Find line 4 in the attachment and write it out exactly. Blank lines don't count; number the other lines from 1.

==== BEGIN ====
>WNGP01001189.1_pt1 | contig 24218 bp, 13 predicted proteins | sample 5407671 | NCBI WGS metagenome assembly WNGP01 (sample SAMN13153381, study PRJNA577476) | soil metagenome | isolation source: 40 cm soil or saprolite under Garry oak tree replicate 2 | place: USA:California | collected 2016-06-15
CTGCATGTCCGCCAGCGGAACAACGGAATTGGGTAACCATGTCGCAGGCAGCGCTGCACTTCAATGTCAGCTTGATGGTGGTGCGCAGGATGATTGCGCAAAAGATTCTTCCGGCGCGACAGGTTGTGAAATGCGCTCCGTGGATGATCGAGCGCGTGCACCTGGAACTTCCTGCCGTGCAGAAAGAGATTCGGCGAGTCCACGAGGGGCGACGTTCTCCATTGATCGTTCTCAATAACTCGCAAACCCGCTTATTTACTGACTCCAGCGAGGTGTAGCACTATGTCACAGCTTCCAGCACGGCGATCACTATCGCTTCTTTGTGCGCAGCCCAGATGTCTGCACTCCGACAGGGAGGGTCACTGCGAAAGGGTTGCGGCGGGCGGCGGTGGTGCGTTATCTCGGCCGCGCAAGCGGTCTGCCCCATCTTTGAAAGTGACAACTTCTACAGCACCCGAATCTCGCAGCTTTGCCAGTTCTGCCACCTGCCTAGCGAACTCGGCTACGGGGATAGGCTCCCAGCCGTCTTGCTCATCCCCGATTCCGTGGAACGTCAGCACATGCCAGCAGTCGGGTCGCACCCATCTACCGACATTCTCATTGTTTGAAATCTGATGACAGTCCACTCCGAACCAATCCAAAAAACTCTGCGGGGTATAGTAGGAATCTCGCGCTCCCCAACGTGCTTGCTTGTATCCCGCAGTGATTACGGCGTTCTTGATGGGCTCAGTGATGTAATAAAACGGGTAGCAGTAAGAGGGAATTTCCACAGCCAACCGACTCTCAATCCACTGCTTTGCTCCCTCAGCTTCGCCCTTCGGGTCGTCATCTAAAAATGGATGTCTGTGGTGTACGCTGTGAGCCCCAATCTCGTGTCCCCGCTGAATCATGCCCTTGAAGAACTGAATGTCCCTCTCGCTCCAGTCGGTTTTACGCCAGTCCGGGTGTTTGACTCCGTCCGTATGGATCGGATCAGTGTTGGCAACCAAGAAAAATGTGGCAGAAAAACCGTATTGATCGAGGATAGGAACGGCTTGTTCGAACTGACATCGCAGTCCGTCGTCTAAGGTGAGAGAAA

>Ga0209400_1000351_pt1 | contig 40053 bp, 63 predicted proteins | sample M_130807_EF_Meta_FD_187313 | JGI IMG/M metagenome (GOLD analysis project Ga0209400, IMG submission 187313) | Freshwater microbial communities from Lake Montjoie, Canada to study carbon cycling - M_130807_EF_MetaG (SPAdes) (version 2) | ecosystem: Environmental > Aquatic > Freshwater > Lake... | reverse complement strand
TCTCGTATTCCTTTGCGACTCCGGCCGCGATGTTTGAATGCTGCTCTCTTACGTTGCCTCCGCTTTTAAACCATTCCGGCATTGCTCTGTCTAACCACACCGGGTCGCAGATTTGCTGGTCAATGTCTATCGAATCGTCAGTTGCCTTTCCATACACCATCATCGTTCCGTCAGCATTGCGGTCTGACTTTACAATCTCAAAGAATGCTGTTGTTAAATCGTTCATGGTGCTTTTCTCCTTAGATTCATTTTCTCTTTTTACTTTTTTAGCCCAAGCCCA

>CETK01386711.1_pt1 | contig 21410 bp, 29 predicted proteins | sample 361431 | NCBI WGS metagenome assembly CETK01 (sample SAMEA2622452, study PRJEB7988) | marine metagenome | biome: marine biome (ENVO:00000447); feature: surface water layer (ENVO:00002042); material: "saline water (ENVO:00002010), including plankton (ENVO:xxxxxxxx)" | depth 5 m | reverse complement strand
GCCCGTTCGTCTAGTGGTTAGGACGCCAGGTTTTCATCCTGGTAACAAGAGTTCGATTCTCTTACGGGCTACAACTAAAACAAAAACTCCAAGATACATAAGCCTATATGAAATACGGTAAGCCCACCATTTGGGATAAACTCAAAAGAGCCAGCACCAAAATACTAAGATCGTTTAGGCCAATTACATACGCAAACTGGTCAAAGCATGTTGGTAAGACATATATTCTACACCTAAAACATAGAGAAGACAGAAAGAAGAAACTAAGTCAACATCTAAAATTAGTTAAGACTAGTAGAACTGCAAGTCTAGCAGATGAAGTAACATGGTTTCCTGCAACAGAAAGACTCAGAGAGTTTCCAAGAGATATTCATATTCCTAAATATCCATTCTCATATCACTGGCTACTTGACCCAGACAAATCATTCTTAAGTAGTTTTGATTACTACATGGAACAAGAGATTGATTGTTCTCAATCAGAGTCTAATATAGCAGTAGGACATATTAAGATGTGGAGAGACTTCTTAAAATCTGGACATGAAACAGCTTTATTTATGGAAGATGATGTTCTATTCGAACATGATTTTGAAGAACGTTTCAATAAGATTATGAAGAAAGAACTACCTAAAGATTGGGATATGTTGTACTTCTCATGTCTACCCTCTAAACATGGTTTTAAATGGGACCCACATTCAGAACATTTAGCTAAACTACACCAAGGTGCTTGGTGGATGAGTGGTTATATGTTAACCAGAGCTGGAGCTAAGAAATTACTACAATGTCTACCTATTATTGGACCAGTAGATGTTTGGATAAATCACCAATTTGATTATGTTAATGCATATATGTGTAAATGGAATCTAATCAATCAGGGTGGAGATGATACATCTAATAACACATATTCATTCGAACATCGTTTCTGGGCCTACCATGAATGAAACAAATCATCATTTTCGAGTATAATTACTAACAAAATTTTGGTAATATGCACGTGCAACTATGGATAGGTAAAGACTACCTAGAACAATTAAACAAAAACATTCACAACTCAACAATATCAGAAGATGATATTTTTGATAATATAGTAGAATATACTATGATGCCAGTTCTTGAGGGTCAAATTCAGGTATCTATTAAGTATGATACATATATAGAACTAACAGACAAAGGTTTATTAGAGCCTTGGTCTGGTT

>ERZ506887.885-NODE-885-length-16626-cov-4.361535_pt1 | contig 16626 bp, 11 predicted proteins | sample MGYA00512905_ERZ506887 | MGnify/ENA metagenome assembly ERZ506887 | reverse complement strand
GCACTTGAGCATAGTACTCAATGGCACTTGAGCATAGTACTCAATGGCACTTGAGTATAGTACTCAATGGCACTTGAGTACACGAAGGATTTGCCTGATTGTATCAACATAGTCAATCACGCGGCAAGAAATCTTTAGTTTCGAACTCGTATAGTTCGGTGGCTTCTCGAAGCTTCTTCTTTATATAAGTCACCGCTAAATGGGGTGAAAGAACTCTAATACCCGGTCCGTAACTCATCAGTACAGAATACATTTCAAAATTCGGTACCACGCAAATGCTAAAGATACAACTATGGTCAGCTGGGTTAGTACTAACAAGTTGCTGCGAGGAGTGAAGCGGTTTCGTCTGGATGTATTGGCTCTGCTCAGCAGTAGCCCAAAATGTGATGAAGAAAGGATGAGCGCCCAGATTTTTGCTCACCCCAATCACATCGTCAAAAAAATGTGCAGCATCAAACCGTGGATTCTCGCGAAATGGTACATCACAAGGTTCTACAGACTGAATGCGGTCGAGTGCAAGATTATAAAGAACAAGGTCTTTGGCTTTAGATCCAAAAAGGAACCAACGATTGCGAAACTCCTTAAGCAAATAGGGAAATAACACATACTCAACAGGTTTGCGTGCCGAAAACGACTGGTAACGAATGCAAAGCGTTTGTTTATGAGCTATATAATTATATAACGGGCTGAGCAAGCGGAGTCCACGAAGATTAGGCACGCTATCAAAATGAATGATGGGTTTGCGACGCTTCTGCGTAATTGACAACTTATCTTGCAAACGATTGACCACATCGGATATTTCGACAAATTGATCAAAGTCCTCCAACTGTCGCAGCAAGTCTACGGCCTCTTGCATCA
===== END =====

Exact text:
TCTCGTATTCCTTTGCGACTCCGGCCGCGATGTTTGAATGCTGCTCTCTTACGTTGCCTCCGCTTTTAAACCATTCCGGCATTGCTCTGTCTAACCACACCGGGTCGCAGATTTGCTGGTCAATGTCTATCGAATCGTCAGTTGCCTTTCCATACACCATCATCGTTCCGTCAGCATTGCGGTCTGACTTTACAATCTCAAAGAATGCTGTTGTTAAATCGTTCATGGTGCTTTTCTCCTTAGATTCATTTTCTCTTTTTACTTTTTTAGCCCAAGCCCA